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Covid Online Schooling: ‘This Year Has Been a Disgrace’

Editorial

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After 15 months of mindless draconian ‘mitigation’ policies, few can rightly argue that teachers unions and school administrators haven’t been among the worst culprits in promoting hypochondria and the dumbing-down of the ‘pandemic’ narrative. At every stage of this virus panic, these two groups of professionals have traded on the outlandish and patently false claims that schools should be closed because children were somehow “at risk” from COVID-19, and that their students are all potential “asymptomatic spreaders” of a deadly disease. Both of those commonly held assumptions have been thoroughly disproven, but despite being debunked repeatedly over the last year, education heads and their political enablers are still using this same raft of lies to enforce more abusive policies used to target children; constant COVID testing, forced quarantines, and banning various group activities. This same crazed pseudoscience has also been used to force children to wear masks for both indoor and outdoor activities. However, we must never lose sight of the most tragic part of all of this: that this protracted debacle will have ultimately deprived the youth of their own once in a lifetime educational, athletic and social experiences, as well as future opportunities in life.

Astoundingly, many teachers went so far as to claim that student ‘spreaders’ were threatening the lives of the teachers. A truly insane proposition, but one which was hardly ever opposed over the last year. These same lies are now being used by teachers unions and governments to coerce children and families to accept the latest experimental genetic COVID-19 injection as a condition of returning to “normal” this fall.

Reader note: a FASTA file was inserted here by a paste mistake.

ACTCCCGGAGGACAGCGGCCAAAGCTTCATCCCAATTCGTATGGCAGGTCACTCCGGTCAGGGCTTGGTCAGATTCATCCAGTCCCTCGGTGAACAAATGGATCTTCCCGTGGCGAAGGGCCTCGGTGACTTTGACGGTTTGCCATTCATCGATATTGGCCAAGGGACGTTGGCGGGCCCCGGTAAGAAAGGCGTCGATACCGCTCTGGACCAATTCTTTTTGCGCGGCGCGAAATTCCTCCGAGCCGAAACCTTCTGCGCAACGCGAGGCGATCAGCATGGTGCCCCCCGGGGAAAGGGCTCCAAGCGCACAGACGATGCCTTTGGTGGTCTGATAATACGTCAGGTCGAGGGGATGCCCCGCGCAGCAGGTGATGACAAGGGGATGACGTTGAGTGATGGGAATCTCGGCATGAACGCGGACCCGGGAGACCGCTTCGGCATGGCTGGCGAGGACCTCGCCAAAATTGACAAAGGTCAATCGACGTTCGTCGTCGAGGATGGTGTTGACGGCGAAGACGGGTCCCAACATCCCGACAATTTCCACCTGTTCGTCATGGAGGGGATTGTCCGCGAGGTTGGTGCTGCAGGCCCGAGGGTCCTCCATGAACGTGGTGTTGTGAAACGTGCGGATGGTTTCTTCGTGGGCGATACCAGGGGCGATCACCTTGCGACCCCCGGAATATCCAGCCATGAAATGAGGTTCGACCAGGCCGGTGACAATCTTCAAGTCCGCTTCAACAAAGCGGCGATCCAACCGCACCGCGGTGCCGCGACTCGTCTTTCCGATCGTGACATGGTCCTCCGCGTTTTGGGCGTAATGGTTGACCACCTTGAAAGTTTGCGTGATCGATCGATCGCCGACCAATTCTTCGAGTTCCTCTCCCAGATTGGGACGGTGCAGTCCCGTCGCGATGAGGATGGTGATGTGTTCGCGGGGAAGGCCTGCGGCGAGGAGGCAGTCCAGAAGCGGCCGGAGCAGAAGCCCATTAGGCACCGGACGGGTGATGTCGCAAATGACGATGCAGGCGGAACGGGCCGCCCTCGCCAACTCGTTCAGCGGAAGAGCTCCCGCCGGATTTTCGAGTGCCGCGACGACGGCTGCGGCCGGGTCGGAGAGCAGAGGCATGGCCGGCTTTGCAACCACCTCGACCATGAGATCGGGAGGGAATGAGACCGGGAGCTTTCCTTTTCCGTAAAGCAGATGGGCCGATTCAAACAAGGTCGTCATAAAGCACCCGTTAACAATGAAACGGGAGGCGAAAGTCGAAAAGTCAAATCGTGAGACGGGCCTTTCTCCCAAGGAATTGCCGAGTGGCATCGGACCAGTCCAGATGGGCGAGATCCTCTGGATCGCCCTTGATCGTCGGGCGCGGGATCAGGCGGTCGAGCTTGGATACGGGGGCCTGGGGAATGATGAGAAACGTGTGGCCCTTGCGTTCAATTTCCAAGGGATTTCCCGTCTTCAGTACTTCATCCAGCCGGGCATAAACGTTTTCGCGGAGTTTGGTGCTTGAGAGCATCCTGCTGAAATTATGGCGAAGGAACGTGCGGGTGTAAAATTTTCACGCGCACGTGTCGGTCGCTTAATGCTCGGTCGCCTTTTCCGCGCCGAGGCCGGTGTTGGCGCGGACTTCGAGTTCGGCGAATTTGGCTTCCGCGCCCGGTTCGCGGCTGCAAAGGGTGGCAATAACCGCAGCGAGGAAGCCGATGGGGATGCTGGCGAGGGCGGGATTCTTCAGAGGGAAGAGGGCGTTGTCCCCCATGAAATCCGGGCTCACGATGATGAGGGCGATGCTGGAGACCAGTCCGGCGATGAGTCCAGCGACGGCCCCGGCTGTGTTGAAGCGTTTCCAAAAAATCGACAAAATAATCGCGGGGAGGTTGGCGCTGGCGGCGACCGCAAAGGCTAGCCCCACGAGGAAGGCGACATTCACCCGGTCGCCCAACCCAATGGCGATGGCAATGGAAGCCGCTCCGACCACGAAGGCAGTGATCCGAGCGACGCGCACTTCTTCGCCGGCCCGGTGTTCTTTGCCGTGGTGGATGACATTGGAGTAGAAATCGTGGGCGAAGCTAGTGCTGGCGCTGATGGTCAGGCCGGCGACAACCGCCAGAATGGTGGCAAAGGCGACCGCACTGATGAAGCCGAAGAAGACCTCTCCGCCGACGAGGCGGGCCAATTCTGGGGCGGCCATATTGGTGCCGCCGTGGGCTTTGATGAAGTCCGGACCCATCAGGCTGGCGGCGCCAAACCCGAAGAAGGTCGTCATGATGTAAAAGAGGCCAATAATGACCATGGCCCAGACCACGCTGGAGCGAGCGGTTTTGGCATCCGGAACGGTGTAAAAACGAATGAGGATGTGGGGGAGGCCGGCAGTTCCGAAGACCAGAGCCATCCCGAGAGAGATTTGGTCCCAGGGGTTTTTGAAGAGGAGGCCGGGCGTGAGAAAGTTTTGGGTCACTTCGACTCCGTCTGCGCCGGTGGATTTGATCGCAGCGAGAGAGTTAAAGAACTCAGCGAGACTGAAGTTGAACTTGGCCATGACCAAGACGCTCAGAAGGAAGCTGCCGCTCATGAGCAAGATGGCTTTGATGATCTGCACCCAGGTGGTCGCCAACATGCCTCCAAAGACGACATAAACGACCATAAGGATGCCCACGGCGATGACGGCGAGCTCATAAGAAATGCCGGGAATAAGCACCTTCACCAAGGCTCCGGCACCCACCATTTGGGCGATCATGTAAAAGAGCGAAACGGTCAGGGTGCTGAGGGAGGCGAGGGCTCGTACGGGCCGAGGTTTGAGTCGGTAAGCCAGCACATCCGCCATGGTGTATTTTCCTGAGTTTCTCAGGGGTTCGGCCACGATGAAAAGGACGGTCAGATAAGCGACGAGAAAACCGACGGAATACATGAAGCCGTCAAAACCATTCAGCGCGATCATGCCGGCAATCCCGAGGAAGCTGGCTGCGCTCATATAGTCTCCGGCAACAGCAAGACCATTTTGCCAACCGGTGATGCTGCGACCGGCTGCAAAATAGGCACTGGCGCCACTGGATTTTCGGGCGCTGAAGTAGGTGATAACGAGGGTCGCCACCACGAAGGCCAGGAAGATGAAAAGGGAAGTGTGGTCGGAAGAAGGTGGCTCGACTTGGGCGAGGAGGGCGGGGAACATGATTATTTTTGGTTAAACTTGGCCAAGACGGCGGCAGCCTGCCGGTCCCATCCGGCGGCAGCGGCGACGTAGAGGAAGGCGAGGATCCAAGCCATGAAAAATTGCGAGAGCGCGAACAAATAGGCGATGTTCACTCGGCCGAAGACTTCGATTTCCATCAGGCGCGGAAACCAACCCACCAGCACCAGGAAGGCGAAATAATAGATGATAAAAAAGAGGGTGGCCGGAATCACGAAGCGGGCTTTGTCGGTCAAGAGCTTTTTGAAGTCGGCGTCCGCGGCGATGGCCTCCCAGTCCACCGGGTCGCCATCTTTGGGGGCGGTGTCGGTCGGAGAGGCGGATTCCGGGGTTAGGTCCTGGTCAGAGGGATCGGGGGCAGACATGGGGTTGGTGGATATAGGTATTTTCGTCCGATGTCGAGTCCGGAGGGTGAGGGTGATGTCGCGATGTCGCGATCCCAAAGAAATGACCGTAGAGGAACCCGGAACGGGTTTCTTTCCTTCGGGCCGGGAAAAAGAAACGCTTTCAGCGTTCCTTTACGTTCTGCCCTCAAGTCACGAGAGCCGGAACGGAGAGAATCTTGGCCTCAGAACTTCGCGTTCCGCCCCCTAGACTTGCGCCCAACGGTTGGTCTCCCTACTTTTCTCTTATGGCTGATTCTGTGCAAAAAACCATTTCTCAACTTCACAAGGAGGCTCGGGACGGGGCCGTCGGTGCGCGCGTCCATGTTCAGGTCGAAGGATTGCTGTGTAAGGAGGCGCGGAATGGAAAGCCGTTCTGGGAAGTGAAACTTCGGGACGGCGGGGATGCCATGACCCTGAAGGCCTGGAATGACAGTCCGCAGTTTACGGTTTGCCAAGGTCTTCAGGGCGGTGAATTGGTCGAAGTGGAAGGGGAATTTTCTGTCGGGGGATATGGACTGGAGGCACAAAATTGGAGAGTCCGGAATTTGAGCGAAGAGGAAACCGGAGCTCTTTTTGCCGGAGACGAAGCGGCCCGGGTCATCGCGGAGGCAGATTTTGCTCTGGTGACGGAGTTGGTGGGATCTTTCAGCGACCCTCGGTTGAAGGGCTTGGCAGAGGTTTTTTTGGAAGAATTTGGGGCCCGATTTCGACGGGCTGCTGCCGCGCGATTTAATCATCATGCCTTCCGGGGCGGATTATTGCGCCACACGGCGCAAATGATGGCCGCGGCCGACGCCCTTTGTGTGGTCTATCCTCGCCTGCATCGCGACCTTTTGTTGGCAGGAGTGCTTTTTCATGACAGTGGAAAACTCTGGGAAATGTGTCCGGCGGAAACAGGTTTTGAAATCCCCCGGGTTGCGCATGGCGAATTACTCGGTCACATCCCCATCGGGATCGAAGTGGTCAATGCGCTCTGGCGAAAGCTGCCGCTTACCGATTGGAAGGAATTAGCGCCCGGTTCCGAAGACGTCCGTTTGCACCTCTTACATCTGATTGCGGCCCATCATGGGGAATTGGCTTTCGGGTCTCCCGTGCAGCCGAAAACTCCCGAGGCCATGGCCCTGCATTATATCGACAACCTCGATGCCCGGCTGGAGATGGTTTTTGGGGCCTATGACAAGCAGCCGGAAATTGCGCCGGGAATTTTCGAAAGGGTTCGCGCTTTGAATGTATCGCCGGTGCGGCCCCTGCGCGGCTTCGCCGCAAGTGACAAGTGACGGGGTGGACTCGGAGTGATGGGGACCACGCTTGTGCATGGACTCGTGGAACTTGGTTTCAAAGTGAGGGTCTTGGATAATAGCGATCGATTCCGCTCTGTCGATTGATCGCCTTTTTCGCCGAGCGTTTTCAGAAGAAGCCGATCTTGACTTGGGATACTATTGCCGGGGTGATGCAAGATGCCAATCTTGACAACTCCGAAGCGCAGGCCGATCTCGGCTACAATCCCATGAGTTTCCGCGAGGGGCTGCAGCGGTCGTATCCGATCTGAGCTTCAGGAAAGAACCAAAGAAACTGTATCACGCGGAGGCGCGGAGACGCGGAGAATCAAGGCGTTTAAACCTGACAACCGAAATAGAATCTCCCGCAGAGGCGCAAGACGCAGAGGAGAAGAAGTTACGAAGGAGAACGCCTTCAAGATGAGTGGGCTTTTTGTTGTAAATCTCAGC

One of the other unfortunate outgrowths of the mass hysteria promoted by educators, teachers unions and government ministers has been the surrender of the children’s in-person educational experience in favour of so-called “distance learning” normally conducted online over Zoom or on other proprietary platforms. While this may have seemed convenient for many teachers and education executives – and for many families who were simply too frightened to meet in groups due mainly to government and media fear campaigns being waged against them – for the majority of students and their families the dream of ‘remote learning’ in 2020-2021 has been an unmitigated disaster.

For those families with the means to hire private tutors, coaches, or join in high-end home schooling ‘pods,’ the transition out of traditional school settings has been much easier. But most parents cannot afford such luxuries. The result has been the a massive widening of an already giant income-education gap. Some contentious educators are beginning to speak out.

I Taught Online School This Year. It Was a Disgrace.” She writes:

The families with the fewest resources were left with nothing. No child care, only the pallid virtual editions of essential services like occupational or speech therapy. If they could work out the logistics, their kids got a couple of hours a day of Zoom school. If they couldn’t, they got attendance warnings. In my fourth-grade class, I had students calling in from the car while their mom delivered groceries, or from the toddler room of their mom’s busy day care center.

Home alone with younger siblings or cousins, kids struggled to focus while bouncing a fussy toddler or getting whacked repeatedly on the head with a foam sword. Others lay in bed and played video games or watched TV. Many times each day, I carefully repeated the instructions for a floundering student, only to have them reply, helplessly, “I’m sorry, I can’t hear you,” their audio squealing and video freezing as they spoke.

Even under optimal conditions, virtual school meant flattening the collaborative magic of the classroom into little more than an instructional video. Stripped of classroom discussion, human connection, art materials, classroom libraries, time and space to play, virtual school was not school; it was busywork obscuring the “rubber-rooming” of the entire school system.

The reality is that very little learning actually takes place.

More shocking still is how some educators (all of them on full pay and benefits) treated with contempt any parents who dared to complain about the abysmal quality of the online ‘learning’ being offered.